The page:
Lewarne points to lululemon on the north side as another company that started with a new idea and a great deal of passion.
“They’re very excited about what they do,” he says.
In the next block, they enter Briers, which is owned by David Issar and Cherie Schuman. He sells furniture on the second floor, whereas she oversees the boutique on the ground floor. Issar tells the Straight that the couple is opening a new 3,200-square-foot furniture store across the street in the old Book Warehouse location. The existing site will only sell leather furniture, he says.
“Kitsilano is young, urban, and it’s not super high-end,” Issar says, noting that people in this neighbourhood won’t pay $5,000 for a couch.
Davies explains that West 4th Avenue’s strong categories are fashion, outdoor, home, and specialty stores. He mentions the pop-up shop Paboom and Cowboys and Angels, a toy store and ceramics studio, as two new retailers in the burgeoning “home-category” precinct.
Further down, closer to Burrard, health-oriented businesses are on the ascendancy. A new YYoga sits atop a new TD Canada Trust.
The former Videomatica video store has been taken over by the Vital Wellness Group. And Davies notes that Pharmasave next door may knock out the eastern wall of its store so it can expand.
In addition, there are more than 40 restaurants in the area bounded by Fir and Balsam streets. And style-oriented salons like the Bombay Brow Bar and Stripped Ladies & Gents Wax Bar are bringing a little bit of a Yaletown feel to the area.
Experiential retailing on the rise
Davies says one of the newer trends is “experiential retailing”, where people enter a store to be entertained or to learn something new. He cites the recently opened O5 Rare Tea Bar near Yew Street as a prime example.
“It’s a little bit of theatre, and it’s exciting,” he says.
One of the partners, the somewhat exuberant Pedro Villalon, is a multilingual native of Mexico City who also worked as an advertising executive for Pantene hair products in China.
During his time in Asia, he travelled extensively, pursuing his passion for tea.
Standing behind the counter in the wood-panelled room, he draws a comparison between family-owned tea operations in China and South Korea to the family-owned vineyards in France.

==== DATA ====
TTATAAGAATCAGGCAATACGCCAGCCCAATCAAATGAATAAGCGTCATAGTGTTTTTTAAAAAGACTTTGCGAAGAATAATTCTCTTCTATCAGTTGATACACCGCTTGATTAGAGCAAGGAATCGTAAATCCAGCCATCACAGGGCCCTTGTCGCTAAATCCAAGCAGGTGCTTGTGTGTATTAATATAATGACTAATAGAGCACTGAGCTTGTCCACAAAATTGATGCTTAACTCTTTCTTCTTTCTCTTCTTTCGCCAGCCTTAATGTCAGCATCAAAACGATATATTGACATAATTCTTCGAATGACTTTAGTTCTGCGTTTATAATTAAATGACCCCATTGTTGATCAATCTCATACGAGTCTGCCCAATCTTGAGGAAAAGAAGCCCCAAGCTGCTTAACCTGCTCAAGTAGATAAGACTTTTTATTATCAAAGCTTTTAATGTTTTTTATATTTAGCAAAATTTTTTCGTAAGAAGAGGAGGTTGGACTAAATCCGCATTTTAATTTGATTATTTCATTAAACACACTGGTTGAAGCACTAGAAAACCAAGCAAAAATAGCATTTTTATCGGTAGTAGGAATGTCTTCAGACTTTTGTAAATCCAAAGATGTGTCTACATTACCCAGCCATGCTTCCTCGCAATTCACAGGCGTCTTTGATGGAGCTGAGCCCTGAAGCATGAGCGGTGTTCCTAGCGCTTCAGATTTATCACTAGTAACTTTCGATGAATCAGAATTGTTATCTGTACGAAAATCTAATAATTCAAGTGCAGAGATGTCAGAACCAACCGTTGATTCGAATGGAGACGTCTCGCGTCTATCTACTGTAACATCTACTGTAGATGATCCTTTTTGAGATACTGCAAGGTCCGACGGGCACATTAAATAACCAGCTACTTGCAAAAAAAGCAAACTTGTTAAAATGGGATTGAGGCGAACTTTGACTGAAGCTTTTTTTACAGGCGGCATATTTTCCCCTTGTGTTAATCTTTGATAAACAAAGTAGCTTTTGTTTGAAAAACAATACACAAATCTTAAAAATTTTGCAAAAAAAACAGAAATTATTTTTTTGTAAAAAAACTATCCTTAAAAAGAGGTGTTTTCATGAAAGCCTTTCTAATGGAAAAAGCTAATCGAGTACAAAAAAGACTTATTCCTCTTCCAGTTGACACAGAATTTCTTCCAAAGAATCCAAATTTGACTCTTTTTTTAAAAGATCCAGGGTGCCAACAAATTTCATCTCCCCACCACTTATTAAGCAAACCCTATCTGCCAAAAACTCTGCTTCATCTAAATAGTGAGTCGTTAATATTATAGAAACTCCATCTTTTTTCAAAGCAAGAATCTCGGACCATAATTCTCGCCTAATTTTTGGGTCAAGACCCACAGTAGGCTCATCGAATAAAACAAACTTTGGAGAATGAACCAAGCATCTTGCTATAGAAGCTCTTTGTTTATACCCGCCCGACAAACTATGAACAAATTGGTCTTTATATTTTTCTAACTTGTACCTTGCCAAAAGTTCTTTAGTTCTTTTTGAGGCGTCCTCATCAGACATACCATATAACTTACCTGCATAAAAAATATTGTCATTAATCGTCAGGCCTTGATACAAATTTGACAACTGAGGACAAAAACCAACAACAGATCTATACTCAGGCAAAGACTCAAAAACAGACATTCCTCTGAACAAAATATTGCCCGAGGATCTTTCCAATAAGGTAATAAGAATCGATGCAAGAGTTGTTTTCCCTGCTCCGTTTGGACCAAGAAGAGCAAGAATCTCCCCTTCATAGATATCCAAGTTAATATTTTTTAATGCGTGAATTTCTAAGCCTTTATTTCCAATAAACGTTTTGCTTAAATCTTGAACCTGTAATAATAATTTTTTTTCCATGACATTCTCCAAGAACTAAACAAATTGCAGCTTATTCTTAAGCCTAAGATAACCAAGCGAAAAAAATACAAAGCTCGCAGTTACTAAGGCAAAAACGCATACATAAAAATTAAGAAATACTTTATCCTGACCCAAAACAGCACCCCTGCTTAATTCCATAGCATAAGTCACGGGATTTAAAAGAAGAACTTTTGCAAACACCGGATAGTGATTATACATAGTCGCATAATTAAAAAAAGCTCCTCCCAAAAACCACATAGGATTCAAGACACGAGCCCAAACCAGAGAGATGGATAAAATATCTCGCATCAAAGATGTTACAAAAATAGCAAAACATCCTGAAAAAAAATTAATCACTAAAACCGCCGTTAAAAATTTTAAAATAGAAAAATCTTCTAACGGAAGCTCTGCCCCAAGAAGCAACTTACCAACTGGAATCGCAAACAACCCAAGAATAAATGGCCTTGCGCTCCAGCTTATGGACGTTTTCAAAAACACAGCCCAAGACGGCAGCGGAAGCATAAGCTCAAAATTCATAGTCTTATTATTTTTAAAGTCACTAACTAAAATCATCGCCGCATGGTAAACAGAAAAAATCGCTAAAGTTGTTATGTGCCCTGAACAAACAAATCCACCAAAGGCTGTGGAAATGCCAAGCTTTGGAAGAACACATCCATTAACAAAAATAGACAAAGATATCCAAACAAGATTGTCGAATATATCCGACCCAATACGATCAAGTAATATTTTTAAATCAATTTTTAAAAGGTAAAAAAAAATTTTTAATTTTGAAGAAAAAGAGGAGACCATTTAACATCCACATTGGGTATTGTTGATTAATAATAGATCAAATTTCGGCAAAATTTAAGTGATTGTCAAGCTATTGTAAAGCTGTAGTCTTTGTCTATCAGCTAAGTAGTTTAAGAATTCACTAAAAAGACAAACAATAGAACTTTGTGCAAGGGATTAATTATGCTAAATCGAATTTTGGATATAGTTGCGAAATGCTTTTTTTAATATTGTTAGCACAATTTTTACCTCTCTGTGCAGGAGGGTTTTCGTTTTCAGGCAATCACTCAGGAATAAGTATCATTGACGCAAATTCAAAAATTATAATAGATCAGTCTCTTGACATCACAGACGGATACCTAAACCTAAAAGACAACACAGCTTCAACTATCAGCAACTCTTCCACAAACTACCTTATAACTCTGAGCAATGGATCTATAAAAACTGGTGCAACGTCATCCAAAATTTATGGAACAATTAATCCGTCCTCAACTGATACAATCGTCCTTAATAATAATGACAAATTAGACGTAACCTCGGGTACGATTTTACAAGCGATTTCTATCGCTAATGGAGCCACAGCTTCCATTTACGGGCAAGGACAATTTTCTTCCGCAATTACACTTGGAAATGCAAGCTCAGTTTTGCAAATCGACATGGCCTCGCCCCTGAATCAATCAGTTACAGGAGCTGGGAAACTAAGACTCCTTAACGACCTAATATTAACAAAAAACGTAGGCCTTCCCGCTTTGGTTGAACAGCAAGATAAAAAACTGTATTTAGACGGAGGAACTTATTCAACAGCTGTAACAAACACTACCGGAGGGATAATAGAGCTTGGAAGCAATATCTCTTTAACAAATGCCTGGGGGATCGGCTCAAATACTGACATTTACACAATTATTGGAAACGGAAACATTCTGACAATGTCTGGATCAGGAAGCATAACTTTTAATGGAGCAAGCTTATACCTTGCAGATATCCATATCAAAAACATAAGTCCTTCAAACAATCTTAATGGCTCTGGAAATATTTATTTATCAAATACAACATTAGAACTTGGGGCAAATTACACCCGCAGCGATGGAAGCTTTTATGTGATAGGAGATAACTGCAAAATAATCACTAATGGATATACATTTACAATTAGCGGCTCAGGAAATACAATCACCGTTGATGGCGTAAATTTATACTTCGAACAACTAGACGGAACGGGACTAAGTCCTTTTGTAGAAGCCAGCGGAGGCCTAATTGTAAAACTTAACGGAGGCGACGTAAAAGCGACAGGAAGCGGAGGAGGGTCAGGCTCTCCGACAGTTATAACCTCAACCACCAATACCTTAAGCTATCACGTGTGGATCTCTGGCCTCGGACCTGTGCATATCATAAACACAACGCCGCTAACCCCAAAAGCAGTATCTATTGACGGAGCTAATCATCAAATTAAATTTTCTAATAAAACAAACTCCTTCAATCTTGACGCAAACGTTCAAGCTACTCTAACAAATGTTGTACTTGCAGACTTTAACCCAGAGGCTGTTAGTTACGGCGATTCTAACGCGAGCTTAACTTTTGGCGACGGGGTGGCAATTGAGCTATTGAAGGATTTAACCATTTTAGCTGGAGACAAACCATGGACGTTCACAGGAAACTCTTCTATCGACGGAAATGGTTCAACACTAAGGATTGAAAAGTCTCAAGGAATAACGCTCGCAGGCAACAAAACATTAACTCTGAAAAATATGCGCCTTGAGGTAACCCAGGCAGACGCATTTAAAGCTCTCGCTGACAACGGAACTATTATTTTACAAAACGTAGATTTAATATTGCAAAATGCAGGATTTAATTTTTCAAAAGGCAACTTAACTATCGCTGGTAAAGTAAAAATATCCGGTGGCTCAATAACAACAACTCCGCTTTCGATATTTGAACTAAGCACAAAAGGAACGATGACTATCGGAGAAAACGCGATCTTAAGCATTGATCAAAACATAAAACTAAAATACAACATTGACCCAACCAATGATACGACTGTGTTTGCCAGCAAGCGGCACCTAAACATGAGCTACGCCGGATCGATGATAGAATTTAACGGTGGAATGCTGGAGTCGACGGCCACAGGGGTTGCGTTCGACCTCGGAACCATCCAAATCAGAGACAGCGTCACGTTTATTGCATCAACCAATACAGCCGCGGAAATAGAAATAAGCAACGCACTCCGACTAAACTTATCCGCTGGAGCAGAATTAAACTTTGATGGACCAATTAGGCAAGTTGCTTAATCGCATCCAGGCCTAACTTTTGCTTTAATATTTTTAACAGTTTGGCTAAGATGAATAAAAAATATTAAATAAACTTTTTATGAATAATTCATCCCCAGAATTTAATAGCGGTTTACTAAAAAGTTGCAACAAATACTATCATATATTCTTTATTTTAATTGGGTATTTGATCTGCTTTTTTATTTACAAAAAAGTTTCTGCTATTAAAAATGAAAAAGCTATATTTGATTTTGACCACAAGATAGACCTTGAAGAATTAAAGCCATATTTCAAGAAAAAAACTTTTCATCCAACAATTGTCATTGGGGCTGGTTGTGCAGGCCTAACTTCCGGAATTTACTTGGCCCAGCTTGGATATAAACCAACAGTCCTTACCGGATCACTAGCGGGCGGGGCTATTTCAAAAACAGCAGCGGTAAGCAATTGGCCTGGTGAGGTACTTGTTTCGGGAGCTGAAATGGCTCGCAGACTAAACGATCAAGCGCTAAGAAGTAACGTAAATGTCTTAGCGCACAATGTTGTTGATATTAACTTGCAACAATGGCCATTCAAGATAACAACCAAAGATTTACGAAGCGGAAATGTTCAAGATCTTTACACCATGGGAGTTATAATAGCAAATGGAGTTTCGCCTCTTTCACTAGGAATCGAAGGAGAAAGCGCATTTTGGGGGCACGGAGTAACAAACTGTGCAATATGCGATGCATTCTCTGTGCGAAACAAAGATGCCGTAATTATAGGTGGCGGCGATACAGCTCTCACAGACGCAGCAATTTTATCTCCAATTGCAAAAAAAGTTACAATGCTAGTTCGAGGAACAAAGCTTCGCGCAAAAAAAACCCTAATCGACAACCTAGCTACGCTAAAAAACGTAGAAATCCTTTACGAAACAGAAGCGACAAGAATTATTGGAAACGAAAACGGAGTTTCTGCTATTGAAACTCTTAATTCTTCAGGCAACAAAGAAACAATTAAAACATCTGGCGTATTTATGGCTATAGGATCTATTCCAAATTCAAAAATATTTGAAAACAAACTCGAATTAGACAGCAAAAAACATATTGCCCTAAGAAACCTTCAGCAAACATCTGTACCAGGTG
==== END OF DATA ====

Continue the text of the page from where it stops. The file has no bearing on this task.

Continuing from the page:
“Some of the tea harvests are 10 kilograms per year, some are maybe 30, some maybe 80,” he says. “Compared to industrial production, it’s minimal.”
The self-described tea hunter emphasizes that he seeks out the very best to bring to his customers in Kitsilano. Over the next few minutes, he serves up several blends from a countertop tea station that includes handcrafted pots—no boiling water in stainless steel here—with one tea poured into a goblet and another delivered in a big bowl.
“This is not one of those pretentious places where people use their pinky fingers to hold the queen’s cup,” Villalon quips.
O5 Rare Tea Bar is open late into the evening, offering an after-dinner experience for those who dine at local restaurants. In particular, Villalon praises John Bishop, the owner of nearby Bishop's restaurant, for referring customers his way.
Davies says that the arrival of O5 Rare Tea Bar and the reopening of Bimini Public House are providing more night-time energy to the street. And the opening of Fable Restaurant reinforces West 4th Avenue's reputation as a destination for fine dining.
Two years ago, the business association launched the successful Khatsahlano! Music + Arts Festival, which has showcased dozens of musicians. Davies says that a survey of residents in the area indicated a desire for more options for having fun at night in the area.
"One of the things the people said is they wanted to stay in Kitsilano," Davies says. "They didn't want to get in a bus or a taxi and go downtown to have something to entertain them."
Follow Charlie Smith on Twitter at twitter.com/csmithstraight.